If Congress bows to pressure from Republicans and decides to lift its restrictions on offshore oil drilling, it is unclear exactly what would happen next. Such a move would take the country into uncharted waters, and there is no guarantee that a substantial amount of new drilling would take place at all.
The frequent "drill here, drill now" refrain of Sen. John McCain and his fellow proponents of offshore drilling that has become part of this year's presidential debate suggests that removing the congressional moratorium would throw open the nation's waters to a spree of new drilling—and, eventually, new oil.
But there are major obstacles that are rarely addressed. New drilling, if it does happen, won't take place willy-nilly. The most likely scenario, if Congress were to relax restrictions on drilling in federal waters, is that individual states would get the authority to approve or reject new drilling.
Yet even that issue is, technically, undecided. "There's no historical precedent here for this sort of action," says Eileen Angelico of the Minerals Management Service, the Interior Department office that handles offshore drilling in federal waters. "It all depends on what Congress decides to do."
One hint may come from a recent proposal by the so-called "Gang of 10," a bipartisan group of senators led by Democrat Kent Conrad of North Dakota and Republican Saxby Chambliss of Georgia. Earlier this month, just before Congress took its August recess, the group announced a compromise energy plan to open up the eastern Gulf of Mexico and give four states—Virginia, North Carolina, South Carolina, and Georgia—the right to "opt in" to new leasing. Chambliss said that it would be up to the state legislatures to approve new drilling under the proposal.
It's unclear at this point if state legislatures will grant such approval, or how eager they will be to take up the discussion. Historically, coastal states have resisted new offshore drilling, in state waters, which usually extend about three nautical miles out to sea, as well as in federal waters, which lie farther out from the shore. (Texas and Louisiana, among others, are notable exceptions.)
Concerns about the impact of oil spills on tourism and coastal industries loom large, as does disdain for the "visual pollution" of oil rigs looming off the coast. Florida, in fact, recently wrapped up an effort to buy back oil leases in state waters, many of which had been in granted to oil companies in the 1940s and had long become idle.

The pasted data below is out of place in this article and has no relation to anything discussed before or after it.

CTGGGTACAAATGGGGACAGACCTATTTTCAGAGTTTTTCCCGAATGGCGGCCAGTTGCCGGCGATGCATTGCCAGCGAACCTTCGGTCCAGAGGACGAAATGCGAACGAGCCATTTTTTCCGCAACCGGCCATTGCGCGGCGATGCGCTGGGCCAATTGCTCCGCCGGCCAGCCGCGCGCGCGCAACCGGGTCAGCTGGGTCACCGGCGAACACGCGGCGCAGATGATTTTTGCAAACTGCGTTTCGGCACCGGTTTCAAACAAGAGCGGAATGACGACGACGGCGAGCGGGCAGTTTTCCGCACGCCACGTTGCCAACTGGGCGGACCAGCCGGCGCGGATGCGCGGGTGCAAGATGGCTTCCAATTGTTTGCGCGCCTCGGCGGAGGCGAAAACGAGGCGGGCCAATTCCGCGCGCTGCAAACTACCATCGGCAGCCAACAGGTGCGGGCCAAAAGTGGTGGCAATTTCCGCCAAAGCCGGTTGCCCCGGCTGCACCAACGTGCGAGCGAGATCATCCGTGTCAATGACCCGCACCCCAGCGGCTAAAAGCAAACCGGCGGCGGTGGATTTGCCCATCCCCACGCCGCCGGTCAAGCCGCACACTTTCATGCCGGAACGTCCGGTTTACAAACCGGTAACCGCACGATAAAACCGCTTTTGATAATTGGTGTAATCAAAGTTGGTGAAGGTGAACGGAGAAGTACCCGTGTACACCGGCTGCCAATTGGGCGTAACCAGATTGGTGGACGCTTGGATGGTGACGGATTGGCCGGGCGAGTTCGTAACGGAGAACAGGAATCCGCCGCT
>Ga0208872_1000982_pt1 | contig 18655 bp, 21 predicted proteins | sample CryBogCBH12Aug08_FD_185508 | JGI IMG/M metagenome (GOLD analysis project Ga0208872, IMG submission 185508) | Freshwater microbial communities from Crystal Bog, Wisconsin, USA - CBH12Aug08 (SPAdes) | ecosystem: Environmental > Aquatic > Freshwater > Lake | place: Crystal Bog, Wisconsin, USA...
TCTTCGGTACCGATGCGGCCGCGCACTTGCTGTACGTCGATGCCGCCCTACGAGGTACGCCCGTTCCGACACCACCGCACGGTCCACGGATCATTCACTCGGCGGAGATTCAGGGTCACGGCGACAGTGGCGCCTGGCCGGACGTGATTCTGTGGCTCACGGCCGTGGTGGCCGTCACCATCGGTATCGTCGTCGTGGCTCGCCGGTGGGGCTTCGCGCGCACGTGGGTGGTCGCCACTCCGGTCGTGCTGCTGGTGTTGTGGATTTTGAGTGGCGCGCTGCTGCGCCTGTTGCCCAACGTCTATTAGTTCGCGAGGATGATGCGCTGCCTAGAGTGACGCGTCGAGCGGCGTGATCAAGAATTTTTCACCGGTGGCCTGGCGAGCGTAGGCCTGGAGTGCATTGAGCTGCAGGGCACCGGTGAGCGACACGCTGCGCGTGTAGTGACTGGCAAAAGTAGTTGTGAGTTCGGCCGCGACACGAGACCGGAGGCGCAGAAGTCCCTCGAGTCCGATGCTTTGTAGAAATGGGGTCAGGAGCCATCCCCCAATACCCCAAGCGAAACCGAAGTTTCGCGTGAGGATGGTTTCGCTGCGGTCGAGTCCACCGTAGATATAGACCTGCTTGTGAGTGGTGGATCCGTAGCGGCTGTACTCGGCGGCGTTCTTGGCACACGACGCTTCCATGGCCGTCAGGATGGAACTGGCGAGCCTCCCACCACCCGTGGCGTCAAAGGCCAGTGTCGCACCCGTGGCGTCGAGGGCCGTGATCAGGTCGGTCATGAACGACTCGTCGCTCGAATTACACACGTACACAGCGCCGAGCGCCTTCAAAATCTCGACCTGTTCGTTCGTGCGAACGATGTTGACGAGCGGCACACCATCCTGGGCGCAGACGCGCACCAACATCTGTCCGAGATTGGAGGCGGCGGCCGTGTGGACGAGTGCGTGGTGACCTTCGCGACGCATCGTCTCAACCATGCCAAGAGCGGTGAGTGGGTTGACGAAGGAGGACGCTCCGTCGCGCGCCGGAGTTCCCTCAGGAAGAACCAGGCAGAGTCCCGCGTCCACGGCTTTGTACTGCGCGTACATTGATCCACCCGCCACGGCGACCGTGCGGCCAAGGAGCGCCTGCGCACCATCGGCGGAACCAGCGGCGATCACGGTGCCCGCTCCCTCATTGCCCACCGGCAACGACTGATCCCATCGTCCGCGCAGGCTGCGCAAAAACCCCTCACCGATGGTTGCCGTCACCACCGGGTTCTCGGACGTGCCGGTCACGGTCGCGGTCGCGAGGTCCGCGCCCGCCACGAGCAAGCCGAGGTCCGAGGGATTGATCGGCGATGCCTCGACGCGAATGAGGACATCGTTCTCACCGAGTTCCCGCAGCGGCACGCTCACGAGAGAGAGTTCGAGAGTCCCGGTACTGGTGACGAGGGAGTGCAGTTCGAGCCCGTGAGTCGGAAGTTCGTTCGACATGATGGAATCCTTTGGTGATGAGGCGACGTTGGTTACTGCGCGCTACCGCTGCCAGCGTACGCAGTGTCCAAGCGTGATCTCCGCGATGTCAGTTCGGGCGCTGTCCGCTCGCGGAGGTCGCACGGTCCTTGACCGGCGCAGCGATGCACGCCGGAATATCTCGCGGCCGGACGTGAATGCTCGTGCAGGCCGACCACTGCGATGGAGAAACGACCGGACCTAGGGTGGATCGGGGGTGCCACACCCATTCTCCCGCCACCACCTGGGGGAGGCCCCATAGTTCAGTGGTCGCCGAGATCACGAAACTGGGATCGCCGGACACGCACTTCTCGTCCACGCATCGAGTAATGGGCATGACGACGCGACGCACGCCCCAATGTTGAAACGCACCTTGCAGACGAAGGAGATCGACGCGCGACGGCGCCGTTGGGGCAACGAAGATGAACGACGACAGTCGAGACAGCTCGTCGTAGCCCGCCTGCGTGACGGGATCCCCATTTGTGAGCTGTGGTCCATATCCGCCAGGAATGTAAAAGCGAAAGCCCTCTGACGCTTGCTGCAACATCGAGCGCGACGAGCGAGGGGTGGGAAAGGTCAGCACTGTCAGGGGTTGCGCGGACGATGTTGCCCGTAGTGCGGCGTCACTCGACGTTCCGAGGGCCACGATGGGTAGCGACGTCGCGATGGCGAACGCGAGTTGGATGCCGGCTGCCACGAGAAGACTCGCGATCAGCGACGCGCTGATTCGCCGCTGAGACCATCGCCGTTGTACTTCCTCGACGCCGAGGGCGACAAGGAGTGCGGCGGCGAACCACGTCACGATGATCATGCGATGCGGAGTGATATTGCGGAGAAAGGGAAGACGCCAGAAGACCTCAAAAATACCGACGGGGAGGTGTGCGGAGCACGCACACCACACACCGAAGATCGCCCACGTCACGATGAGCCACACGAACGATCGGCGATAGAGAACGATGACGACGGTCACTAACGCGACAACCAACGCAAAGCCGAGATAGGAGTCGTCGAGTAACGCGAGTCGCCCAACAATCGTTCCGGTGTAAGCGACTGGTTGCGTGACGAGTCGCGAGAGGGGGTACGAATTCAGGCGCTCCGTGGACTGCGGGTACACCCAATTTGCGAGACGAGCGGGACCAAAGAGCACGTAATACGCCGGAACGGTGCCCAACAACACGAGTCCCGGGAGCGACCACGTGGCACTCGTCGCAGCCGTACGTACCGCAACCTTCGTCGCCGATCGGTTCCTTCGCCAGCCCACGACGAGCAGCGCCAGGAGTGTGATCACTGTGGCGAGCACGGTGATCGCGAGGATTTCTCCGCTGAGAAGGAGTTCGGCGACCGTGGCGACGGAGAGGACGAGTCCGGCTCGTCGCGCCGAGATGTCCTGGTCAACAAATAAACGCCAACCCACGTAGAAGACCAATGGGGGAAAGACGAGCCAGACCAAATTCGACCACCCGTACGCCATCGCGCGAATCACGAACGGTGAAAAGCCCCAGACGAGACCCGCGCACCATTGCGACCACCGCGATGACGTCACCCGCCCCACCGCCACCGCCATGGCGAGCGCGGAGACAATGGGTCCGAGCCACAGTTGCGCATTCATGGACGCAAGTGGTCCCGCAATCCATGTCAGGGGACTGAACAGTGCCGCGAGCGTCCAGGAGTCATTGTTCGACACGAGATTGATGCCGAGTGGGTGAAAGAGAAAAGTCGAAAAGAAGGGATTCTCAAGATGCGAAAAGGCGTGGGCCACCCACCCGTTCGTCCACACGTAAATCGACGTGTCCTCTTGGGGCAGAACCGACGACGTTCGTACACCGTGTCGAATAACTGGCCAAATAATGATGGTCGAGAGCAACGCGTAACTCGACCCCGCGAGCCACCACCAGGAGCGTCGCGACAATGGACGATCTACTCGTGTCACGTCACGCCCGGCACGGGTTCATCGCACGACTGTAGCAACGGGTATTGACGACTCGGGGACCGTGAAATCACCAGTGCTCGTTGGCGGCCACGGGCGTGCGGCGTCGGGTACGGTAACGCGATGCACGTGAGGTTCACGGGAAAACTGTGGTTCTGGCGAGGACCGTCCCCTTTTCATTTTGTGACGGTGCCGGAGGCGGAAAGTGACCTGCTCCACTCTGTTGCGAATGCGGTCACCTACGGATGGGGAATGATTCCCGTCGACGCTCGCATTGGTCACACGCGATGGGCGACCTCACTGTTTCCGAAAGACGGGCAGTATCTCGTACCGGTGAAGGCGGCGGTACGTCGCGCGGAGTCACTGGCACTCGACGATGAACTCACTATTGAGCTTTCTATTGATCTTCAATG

Critics also point to a Department of Energy report from 2007, which found that new drilling won't have a significant impact on oil production before 2030, and determined that the ultimate impact on prices would be "insignificant" because oil is a globally traded commodity.
Still, voter pressure could sway the debate. According to recent polls, between 55 and 60 percent of Floridians say they support new drilling off their coasts. In California, a slim majority—51 percent—now favor the idea. That number is up by about 10 points from a year ago.
Some of these polls may be a bit misleading. A widely cited Rasmussen poll in June asked voters if they would support drilling "to reduce the price of gas," a connection that most experts say is dubious at best. But the polls nonetheless capture an attitude shift among coastal residents that politicians of both parties have been keen to acknowledge.
At the state level, the battle will come down to who runs the legislature. Democrats control both the House and Senate in California, North Carolina, Oregon, and Washington, according to the National Conference of State Legislatures. Republicans, meanwhile, hold both chambers in Florida, Georgia, and South Carolina. Virginia is split. Because these bodies would likely be tasked with approving new drilling, such proposals could languish in Democratic-dominated states, or at least face sizable opposition.